Traitor or patriot?
Depending on who you ask, those are the labels ascribed to Edward Snowden, a former NSA contractor who in 2013 leaked files exposing the government’s secret surveillance programs around the globe.
He fled to Hong Kong and then Russia and has been charged with violating the Espionage Act, a 1917 law concerning World War I spies.
And on Friday, director Oliver Stone brings the controversial protagonist’s story to the silver screen with Snowden, starring Joseph Gordon-Levitt, Shailene Woodley, Zachary Quinto and Scott Eastwood.
SiriusXM Stars’ Perri Peltz hosted a roundtable with the cast this week to delve into the film, privacy and today’s divisive political climate.
“I think in this movie you see sort of a dramatic evolution of a guy who begins as one kind of patriot, because one thing I didn’t know about Edward Snowden before doing this movie was in 2004 he enlisted in the U.S. Army. He wanted to go fight in Iraq,” Gordon-Levitt said. “That’s one kind of patriotism.”
“That didn’t work out so well for him,” Peltz pointed out.
“No, he broke both of his legs in basic training, so he was not able to go fight in Iraq and eventually he ended up working in intelligence,” Gordon-Levitt said. “But in 2004 he’s the kind of patriot that just believes that what his country is doing is right no matter what and isn’t one to really ask questions about that. Over the course of nine years of his life working for the CIA, working for the NSA, seeing what he sees, seeing these laws be broken by these secret programs, he becomes what I consider to be another kind of patriot, which is someone who loves the country, loves what it stands for and is willing to stand up and say hey, I’m not sure that this thing the government’s doing is really what my country is about.
“And that kind of patriot is only really possible in a country like ours, the United States, a free country where we have the right and the privilege to ask those questions and to disagree with our government. This is a big part of why I’m so grateful to be from here, is that we have that privilege. A lot of people all over the world don’t have those rights. They live in places where you’re not allowed to have conversations questioning the government, and the government just does things in secret without ever discussing them with the public. And what Edward Snowden saw was our government behaving like one of those other governments, and he decided to stand up and do something about it.”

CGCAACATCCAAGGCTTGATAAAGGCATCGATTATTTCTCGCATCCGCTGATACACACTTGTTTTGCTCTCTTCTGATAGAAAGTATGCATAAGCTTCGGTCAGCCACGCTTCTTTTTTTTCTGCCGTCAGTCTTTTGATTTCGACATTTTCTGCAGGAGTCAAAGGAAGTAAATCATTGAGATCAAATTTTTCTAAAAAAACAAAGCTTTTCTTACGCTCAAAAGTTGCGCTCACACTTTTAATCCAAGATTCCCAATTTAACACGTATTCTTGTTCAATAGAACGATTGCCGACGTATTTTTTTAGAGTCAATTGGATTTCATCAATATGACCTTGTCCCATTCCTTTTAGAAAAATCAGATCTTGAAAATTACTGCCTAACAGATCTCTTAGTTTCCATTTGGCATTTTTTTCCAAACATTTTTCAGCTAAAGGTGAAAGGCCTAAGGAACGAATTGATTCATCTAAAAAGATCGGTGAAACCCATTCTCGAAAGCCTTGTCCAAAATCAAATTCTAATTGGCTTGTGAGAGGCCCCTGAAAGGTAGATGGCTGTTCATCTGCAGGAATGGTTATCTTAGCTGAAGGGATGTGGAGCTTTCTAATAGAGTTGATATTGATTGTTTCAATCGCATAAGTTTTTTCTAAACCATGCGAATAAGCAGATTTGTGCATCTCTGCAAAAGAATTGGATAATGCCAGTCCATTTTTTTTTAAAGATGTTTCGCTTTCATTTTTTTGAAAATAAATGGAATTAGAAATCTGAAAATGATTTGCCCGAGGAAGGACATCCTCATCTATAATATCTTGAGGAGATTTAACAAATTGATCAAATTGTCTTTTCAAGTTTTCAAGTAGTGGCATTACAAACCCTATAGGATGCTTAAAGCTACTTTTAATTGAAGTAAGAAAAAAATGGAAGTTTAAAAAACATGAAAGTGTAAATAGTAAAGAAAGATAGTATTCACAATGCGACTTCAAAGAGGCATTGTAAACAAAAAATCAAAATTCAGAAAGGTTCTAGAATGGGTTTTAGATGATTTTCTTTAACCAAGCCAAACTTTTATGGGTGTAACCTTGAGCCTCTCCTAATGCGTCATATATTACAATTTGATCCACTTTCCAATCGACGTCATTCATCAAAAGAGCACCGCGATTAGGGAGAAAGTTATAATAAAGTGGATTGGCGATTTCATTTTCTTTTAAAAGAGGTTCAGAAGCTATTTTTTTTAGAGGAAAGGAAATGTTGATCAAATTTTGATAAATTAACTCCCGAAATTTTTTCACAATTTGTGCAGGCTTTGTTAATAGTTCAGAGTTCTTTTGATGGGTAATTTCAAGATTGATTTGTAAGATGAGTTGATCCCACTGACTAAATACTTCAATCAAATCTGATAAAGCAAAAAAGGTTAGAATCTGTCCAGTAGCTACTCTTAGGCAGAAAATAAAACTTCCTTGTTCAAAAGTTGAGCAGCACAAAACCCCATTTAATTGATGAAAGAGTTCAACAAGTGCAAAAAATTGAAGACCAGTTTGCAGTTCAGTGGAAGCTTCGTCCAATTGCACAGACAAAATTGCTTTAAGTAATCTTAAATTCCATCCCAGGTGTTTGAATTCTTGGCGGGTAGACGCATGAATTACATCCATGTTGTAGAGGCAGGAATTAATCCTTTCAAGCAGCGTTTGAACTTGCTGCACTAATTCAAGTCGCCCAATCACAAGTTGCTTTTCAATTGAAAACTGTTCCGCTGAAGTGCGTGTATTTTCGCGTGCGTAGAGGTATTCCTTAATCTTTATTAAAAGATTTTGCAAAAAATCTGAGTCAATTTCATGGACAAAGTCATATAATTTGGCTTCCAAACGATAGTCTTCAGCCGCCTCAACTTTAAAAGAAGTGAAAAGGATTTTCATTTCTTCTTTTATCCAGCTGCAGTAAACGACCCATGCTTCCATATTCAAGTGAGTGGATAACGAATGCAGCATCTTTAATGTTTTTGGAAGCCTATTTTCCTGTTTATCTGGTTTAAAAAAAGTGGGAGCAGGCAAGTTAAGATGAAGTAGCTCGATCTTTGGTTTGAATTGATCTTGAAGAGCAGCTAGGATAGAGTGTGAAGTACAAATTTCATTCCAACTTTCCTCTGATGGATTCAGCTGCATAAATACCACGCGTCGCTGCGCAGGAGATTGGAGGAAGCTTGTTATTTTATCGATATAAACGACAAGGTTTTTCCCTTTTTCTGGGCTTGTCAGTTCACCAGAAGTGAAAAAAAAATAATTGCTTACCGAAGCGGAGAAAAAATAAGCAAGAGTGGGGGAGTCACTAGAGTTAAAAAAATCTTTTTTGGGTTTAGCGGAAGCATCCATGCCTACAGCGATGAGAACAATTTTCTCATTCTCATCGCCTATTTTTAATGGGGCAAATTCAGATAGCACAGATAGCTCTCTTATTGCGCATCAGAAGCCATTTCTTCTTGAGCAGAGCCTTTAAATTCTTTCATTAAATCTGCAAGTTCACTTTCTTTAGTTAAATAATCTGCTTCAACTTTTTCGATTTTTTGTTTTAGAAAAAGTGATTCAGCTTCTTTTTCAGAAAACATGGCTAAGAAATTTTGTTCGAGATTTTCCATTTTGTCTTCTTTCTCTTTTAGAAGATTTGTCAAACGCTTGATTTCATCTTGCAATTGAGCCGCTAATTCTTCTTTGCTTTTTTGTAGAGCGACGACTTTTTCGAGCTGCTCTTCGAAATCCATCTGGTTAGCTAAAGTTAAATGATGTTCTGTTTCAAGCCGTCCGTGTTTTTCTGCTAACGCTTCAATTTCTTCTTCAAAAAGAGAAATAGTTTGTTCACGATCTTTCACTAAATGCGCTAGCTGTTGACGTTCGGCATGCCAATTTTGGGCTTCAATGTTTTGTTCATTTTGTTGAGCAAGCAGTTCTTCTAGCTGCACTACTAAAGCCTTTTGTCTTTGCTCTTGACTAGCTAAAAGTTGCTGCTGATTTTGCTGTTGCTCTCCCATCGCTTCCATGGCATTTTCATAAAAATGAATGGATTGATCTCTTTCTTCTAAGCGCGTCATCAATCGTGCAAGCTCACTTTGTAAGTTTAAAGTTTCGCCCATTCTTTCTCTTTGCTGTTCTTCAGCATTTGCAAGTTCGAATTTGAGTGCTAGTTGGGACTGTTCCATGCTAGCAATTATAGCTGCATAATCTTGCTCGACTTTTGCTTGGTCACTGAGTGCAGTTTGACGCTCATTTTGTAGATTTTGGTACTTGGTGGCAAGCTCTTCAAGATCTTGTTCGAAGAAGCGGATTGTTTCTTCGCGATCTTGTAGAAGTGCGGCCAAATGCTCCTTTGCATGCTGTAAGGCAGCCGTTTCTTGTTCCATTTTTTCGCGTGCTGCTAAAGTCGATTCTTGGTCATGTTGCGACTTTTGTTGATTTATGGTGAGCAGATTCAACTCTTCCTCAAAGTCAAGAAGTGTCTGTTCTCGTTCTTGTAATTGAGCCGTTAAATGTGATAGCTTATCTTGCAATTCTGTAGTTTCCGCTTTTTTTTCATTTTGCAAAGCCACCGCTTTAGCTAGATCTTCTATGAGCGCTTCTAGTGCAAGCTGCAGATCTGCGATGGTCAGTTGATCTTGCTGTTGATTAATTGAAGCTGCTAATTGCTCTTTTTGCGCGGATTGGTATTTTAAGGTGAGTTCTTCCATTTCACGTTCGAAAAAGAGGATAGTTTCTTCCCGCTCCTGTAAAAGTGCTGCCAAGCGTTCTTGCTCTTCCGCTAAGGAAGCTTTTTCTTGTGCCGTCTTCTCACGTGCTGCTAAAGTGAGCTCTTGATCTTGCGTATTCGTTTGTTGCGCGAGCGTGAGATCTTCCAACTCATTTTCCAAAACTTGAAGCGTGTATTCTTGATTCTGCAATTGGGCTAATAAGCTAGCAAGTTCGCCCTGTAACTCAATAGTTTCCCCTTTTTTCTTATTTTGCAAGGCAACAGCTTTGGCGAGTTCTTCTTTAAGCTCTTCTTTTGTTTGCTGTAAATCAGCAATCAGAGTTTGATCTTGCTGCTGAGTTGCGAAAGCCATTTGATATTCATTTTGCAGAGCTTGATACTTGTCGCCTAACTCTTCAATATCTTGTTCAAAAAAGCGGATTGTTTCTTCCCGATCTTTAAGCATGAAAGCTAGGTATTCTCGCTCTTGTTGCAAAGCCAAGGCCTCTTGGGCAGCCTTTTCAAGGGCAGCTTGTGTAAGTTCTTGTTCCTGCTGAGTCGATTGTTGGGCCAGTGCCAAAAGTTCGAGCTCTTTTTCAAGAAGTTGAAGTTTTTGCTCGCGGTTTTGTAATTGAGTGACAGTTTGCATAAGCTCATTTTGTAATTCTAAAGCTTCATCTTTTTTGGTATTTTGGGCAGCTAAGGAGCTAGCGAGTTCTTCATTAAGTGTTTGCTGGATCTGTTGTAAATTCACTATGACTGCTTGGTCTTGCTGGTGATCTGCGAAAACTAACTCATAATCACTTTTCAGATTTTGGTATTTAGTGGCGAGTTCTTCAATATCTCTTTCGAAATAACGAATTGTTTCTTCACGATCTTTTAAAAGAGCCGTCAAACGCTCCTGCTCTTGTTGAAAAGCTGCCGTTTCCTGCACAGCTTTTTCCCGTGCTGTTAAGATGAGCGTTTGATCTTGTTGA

Ironically, Snowden is now in Russia, a nation that isn’t exactly a symbol of freedom. But he fears being prosecuted in a military court if he returns and has asked President Barack Obama for a pardon.
Quinto, who plays journalist Glenn Greenwald in Snowden, suggested the White House’s treatment of Snowden runs contrary to our commander-in-chief’s progressive principles.
“Especially I think under the administration of President Obama, which comes with the ideology of more freedom and more hope and all of the cornerstones of both of his campaigns, but in reality has been one of the most extreme administrations in terms of prosecuting and pursuing whistle-blowers, and that seems incongruous with our sense of where the country is under this leadership,” he said. “And while there must be some kind of a conversation about stepping outside of the bounds of confidentiality within the governmental agencies, the idea of the Espionage Act or treason, that to me is such an extreme position to adopt for someone who clearly was just pointing out the fact that the government was unilaterally and indiscriminately denying us our constitutional right to privacy as an American society. So I do feel like it’s something you would expect under a more right-wing or conservative government, and as we usher into the end of President Obama’s otherwise successful tenure, I feel like it’s a very strange thing, so the fact that he’s seeking presidential pardon now is an interesting thing, I guess to see how it all plays out.”
Watch the clips below to hear about Gordon-Levitt’s meeting with the real Snowden and what the actors think of Donald Trump’s 2013 tweet calling for his execution. Perri Peltz’s full interview airs Saturday at 6 p.m. ET and Sunday at 6 a.m. ET on SiriusXM Stars (Ch. 109), Saturday at 11 p.m. ET and Sunday at 3 p.m. ET on SiriusXM Insight (Ch. 121) and Saturday at 12 p.m. ET and Sunday at 3 p.m. ET on SiriusXM Entertainment Weekly Radio (Ch. 105).
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